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I had at some point gotten the idea that a 'bob' was, post-decimalization, used for a pound. Was I wrong, or did it, in fact, shift like that?
You were wrong. I've never heard "bob" used to mean a pound. It was always a shilling.
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Old 08-12-2019, 09:31 AM
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I wonder where my brain took that wrong turn, then...
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Old 08-12-2019, 09:34 AM
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No, Colibri has the right answer there. In the 60s and 70s there was a fixed exchange rate between the pound and dollar which was £1 = $2.40.
Yes - that's exactly what I meant to say. So since there were 240 pennies in a £1, a British penny was equal to a US cent. It follows that 2 bob, would have been roughly equal to a quarter (actually 24¢).

Last edited by bob++; 08-12-2019 at 09:38 AM.
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Old 08-12-2019, 10:32 AM
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Another slang term is 'quid' equal to a pound. On my trip to the UK recently I noticed that it's the same in the singular and plural - 1 quid, 2 quid, 3 quid, et cetera. I could have misheard though.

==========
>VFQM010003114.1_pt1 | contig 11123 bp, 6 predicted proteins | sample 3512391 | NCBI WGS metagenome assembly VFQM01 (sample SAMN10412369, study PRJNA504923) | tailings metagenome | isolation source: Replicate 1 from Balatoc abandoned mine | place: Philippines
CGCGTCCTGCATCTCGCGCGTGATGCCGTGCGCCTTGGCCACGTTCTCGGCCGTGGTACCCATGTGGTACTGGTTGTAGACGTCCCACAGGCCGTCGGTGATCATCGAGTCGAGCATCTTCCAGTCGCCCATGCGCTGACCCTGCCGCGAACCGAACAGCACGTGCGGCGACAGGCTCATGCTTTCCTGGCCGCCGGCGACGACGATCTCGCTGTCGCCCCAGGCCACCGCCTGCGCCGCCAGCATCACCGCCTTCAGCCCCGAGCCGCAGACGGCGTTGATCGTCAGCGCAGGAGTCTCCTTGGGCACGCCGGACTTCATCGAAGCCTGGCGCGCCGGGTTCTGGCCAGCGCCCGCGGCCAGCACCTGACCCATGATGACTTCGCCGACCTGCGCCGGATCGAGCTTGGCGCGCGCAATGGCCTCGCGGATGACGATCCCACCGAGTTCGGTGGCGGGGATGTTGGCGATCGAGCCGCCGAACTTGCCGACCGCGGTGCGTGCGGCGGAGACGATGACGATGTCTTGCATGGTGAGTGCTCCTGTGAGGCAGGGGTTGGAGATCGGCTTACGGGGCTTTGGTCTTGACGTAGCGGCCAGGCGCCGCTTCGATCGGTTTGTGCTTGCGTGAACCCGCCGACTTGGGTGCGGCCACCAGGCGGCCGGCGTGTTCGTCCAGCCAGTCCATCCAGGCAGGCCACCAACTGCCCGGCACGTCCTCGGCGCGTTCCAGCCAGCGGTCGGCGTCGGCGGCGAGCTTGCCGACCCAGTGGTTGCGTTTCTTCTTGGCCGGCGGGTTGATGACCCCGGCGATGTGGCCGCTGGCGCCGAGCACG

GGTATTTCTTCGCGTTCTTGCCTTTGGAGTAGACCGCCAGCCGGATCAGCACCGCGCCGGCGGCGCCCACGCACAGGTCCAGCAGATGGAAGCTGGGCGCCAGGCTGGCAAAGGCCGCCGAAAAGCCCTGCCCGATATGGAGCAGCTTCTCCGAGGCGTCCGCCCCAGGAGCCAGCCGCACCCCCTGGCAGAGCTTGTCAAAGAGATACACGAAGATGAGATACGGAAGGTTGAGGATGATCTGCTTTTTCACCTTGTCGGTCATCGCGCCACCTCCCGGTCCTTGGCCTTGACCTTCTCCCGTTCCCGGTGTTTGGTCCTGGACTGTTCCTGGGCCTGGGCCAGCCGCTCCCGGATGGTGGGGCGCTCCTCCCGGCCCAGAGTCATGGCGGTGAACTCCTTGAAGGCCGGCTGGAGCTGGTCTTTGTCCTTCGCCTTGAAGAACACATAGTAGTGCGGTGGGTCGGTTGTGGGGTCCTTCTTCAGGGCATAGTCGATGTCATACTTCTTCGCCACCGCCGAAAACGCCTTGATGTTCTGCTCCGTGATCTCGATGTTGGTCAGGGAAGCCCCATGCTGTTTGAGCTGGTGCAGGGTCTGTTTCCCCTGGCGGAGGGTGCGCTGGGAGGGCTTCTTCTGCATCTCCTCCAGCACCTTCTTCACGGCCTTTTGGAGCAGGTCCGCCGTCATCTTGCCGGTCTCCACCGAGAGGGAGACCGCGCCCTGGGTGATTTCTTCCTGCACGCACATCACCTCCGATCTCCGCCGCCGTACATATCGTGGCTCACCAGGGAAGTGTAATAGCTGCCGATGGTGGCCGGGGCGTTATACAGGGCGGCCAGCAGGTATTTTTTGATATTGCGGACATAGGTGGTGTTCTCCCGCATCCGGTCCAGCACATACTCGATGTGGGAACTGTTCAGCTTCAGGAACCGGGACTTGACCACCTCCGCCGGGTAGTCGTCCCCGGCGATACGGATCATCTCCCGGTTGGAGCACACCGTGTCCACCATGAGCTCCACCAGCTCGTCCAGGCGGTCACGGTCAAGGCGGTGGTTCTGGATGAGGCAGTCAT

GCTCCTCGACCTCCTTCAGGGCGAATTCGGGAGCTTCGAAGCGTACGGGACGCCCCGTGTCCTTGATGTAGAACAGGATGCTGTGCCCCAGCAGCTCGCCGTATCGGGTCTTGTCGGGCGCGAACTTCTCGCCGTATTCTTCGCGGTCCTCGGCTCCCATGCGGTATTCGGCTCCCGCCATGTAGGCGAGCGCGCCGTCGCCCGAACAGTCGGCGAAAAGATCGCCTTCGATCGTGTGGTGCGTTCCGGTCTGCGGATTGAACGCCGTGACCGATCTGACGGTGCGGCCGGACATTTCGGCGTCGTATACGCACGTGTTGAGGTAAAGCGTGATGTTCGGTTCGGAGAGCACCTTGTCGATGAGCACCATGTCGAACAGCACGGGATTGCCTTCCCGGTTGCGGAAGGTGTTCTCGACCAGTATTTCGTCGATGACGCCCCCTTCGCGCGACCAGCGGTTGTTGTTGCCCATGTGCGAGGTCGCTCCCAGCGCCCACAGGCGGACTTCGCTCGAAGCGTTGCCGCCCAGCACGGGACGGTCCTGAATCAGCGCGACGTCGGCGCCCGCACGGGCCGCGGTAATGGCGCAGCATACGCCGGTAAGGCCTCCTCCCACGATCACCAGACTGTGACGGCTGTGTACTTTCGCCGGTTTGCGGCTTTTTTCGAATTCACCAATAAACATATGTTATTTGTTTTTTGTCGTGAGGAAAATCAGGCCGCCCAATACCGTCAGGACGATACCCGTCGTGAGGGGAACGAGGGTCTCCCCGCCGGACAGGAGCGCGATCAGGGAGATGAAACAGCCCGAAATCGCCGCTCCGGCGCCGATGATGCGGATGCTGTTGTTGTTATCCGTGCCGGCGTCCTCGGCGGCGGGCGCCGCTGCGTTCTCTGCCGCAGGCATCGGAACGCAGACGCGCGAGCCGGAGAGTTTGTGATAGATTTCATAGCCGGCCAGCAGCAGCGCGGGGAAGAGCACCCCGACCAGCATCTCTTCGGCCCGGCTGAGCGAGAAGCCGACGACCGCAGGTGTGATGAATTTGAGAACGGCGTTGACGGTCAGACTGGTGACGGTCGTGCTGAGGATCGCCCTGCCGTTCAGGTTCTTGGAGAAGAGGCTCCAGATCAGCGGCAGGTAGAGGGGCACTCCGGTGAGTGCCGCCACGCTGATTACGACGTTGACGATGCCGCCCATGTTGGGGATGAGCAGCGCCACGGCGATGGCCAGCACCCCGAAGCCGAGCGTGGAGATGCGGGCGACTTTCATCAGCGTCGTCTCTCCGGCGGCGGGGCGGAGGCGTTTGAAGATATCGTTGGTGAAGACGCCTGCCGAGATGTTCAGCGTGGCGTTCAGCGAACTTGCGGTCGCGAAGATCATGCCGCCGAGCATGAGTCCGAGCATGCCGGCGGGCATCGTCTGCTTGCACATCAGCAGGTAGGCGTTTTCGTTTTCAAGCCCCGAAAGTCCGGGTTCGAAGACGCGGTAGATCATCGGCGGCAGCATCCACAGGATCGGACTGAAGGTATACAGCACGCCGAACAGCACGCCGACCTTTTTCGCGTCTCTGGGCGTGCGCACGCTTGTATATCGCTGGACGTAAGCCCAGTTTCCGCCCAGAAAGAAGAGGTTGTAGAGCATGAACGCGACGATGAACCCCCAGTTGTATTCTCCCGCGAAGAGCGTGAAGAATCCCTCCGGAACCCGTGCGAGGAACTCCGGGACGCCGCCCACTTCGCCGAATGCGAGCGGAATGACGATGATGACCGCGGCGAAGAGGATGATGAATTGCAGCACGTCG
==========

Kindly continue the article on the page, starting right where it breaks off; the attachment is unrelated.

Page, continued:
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Old 08-12-2019, 11:12 AM
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Another slang term is 'quid' equal to a pound. On my trip to the UK recently I noticed that it's the same in the singular and plural - 1 quid, 2 quid, 3 quid, et cetera. I could have misheard though.
That is correct. The expected plural, 'quids', is not used. Also it is not uncommon to hear the singular 'pound' used in a similar way as in "ere mate, that dodgy motor is gonna cost you five hundred pound", so maybe that is why we do the same with the word quid.
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Old 08-12-2019, 12:08 PM
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I'm so old that I remember having a farthing (had a picture of a wren on it, I think) and a 'threepenny bit' (yellow with funny straight sides.)
I remember them too, although farthings were no longer legal tender by the time I might have used any!There were still some lying about the house though.
But I do happen to have a drawer with maybe a couple of quid's worth of old currency in it (mainly kept by my late mother for no particular purpose and found when I had to clear the house). Thrupennies are probably smaller than you remember them being - I was slightly surprised when I just looked at one...
And, for no particular reason, I just decided to weigh a shilling's worth of pennies and found that 12 fairly well worn pennies weigh 109 grams, or 3.84 oz. A real weight in your pocket if you had more than a few, and may well help to explain the number of times the pockets n my shorts needed repaired when i was growing up in the 60s!